Cable Technology Feature Article
Cord-Cutters Don't Miss Cable, Not Even Sports
By Tara Seals, TMCnet Contributor
Much has been made of consumers ditching their cable, satellite or IPTV (News - Alert) in favor of cheaper online video options, and it turns out that generally, they’re pretty happy with their decision when they do—even if it means missing major sporting events.
More than a third (37 percent) of U.S. broadband consumers that have cut the cord said they are so happy they will never go back to pay-TV, according to new research from nScreenMedia.
The report also found that 84 percent said they are at least somewhat happy with their decision.
"A growing group of broadband consumers are finding that life without pay-TV is not only plausible, but also pleasurable," said Colin Dixon (News - Alert), founder and chief analyst of nScreenMedia. "However, the digital video transition isn't just affecting this select group. With more people watching YouTube (News - Alert) than TV, it's touching just about everyone."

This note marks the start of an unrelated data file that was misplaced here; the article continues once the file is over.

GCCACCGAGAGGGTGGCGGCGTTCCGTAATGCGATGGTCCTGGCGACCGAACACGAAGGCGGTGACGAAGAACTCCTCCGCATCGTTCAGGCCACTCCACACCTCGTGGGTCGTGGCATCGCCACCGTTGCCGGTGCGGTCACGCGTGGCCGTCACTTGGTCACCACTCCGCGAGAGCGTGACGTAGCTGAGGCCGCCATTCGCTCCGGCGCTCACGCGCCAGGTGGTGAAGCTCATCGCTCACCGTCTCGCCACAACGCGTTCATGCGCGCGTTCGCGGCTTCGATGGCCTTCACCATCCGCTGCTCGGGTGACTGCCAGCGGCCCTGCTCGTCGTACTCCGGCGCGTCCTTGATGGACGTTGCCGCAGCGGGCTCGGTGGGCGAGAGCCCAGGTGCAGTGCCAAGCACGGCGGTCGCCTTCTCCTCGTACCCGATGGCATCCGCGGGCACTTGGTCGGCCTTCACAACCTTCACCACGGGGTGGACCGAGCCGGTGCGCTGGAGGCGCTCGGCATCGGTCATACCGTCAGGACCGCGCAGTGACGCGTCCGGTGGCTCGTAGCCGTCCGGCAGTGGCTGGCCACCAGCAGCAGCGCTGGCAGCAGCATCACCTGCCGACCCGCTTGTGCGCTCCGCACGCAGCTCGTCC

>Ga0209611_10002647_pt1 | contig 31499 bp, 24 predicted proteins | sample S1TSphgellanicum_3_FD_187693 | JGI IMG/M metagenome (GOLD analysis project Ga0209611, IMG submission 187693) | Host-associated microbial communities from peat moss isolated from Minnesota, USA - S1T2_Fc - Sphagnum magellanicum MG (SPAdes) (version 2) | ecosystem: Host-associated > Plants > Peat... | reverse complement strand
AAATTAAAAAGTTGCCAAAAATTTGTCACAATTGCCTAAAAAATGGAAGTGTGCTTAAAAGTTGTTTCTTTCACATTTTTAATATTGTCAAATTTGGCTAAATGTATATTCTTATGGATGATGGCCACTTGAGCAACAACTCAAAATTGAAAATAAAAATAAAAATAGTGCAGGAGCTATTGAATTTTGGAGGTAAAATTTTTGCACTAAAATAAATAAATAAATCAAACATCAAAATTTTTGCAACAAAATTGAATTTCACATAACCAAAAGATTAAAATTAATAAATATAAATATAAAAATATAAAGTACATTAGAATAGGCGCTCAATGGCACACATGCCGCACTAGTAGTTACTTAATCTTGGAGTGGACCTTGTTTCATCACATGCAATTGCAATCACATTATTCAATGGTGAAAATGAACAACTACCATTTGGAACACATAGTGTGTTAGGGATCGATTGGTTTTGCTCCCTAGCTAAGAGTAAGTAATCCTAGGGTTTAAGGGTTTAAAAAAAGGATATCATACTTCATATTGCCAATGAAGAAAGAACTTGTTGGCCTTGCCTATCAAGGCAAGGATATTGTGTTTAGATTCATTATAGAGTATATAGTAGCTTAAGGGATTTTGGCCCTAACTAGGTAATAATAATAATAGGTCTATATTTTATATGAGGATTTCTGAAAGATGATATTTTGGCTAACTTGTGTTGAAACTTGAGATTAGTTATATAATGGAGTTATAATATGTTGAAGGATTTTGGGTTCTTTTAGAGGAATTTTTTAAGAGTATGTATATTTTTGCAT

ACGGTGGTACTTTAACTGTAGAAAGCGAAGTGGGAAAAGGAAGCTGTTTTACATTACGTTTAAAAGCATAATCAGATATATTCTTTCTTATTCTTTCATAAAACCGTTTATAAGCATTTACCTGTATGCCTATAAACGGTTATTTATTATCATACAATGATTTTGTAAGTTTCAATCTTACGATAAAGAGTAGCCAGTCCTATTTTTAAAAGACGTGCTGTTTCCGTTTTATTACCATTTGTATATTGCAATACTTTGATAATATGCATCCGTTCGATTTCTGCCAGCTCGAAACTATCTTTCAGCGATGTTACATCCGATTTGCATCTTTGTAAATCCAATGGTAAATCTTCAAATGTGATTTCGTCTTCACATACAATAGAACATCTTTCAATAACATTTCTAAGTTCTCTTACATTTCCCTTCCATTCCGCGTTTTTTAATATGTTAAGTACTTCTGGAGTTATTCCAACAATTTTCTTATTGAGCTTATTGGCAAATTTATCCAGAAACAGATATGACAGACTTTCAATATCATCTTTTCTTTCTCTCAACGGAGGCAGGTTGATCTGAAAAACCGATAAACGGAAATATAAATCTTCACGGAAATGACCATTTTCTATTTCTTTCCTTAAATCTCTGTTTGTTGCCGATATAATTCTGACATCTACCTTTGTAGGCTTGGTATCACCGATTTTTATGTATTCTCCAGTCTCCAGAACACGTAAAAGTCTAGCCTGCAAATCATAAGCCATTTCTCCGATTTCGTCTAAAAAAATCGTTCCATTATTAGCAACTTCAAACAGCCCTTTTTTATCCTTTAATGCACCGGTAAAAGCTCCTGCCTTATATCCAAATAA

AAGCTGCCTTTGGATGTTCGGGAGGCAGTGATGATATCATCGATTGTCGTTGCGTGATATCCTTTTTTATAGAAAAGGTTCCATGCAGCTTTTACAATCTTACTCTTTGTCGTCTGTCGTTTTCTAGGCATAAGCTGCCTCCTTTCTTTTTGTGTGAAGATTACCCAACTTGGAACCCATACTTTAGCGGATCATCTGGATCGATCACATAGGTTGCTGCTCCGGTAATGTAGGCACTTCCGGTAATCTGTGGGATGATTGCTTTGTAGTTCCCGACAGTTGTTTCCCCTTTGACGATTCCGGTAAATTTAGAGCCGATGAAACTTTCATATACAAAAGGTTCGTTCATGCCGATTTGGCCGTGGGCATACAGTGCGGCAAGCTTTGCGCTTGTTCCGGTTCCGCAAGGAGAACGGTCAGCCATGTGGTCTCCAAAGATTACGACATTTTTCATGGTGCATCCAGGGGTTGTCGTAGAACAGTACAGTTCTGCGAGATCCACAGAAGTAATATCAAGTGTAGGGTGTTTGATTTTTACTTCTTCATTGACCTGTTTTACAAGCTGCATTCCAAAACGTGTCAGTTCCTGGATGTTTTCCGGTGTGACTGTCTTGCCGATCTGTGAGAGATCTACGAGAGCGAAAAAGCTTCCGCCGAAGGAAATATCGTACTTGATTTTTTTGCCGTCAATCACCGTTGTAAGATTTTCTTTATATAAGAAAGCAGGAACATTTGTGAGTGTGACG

The study found cord-cutting to be a real phenomenon too: 17 percent of U.S. broadband consumers surveyed said they had pay-TV, but no longer have it. Only a few are so-called cord-nevers: 10 percent said that they have never subscribed to pay-TV.
Obviously, this is not good news for pay-TV service providers, and finding a way to appeal to this growing group of defectors will be challenging.
"The research shows the consumer media experience is in transition,” said nScreen CEO, Keith Valory. “Traditionally, it has been dictated by the screen a viewer happened to be in front of, but increasingly the user is in control of what she wants to watch or listen to, no matter where she may be."
While 31 percent of the cord cutters said they missed TV shows they couldn't find anywhere else, just 9 percent of survey respondents said they missed sports channels. Sports is often cited as the main reason people stay with pay-TV. Worse still, 30 percent were adamant that they missed absolutely nothing pay-TV offers.
Edited by Maurice Nagle